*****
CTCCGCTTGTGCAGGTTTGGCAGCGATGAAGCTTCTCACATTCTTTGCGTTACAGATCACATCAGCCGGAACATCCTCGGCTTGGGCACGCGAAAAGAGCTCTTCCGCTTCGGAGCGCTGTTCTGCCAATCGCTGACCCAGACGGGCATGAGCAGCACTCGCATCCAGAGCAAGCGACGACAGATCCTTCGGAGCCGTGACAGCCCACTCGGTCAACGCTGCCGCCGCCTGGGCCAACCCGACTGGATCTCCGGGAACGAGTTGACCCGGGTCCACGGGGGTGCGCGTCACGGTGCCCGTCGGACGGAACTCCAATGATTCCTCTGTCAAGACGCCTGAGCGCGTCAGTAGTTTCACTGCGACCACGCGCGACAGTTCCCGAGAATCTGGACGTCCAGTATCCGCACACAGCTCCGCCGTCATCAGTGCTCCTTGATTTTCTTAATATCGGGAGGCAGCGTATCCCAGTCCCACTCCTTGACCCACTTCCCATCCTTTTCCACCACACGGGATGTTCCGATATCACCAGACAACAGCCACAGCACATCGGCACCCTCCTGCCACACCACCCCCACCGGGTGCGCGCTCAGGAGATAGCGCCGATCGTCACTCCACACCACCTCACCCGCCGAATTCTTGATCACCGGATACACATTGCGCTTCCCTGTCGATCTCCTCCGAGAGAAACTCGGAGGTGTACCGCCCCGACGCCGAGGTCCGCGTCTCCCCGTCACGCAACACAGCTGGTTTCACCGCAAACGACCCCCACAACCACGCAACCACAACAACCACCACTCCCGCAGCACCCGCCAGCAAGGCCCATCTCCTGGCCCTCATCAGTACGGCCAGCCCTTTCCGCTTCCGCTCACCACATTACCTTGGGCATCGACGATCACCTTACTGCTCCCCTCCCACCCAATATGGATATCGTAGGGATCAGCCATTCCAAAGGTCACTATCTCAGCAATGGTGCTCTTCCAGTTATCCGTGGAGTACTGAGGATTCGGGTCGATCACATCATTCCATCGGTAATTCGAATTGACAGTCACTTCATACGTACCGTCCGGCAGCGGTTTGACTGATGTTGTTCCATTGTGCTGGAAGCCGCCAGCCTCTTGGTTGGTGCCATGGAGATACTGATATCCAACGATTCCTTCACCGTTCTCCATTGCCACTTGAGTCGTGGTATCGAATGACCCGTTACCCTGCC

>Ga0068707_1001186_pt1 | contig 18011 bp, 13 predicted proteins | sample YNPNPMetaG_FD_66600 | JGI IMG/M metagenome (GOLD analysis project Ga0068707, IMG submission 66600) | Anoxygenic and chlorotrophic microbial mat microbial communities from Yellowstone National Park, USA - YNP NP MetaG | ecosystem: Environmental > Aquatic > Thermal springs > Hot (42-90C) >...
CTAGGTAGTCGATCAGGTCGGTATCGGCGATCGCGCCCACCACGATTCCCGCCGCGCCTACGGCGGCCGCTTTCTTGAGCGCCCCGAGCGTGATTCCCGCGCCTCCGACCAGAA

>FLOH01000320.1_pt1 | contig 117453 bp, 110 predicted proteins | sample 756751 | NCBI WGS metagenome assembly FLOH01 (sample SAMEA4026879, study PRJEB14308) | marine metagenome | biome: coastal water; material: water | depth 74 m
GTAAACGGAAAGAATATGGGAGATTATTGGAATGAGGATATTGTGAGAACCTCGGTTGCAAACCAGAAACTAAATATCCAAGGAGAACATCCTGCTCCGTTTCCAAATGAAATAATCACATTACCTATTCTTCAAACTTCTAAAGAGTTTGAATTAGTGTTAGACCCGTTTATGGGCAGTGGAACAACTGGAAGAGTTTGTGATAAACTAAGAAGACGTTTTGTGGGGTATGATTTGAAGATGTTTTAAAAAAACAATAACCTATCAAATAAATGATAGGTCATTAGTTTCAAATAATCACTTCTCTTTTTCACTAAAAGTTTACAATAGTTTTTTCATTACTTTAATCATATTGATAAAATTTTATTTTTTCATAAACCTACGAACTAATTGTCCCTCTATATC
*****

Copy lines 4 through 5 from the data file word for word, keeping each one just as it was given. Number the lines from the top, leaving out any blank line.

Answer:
>FLOH01000320.1_pt1 | contig 117453 bp, 110 predicted proteins | sample 756751 | NCBI WGS metagenome assembly FLOH01 (sample SAMEA4026879, study PRJEB14308) | marine metagenome | biome: coastal water; material: water | depth 74 m
GTAAACGGAAAGAATATGGGAGATTATTGGAATGAGGATATTGTGAGAACCTCGGTTGCAAACCAGAAACTAAATATCCAAGGAGAACATCCTGCTCCGTTTCCAAATGAAATAATCACATTACCTATTCTTCAAACTTCTAAAGAGTTTGAATTAGTGTTAGACCCGTTTATGGGCAGTGGAACAACTGGAAGAGTTTGTGATAAACTAAGAAGACGTTTTGTGGGGTATGATTTGAAGATGTTTTAAAAAAACAATAACCTATCAAATAAATGATAGGTCATTAGTTTCAAATAATCACTTCTCTTTTTCACTAAAAGTTTACAATAGTTTTTTCATTACTTTAATCATATTGATAAAATTTTATTTTTTCATAAACCTACGAACTAATTGTCCCTCTATATC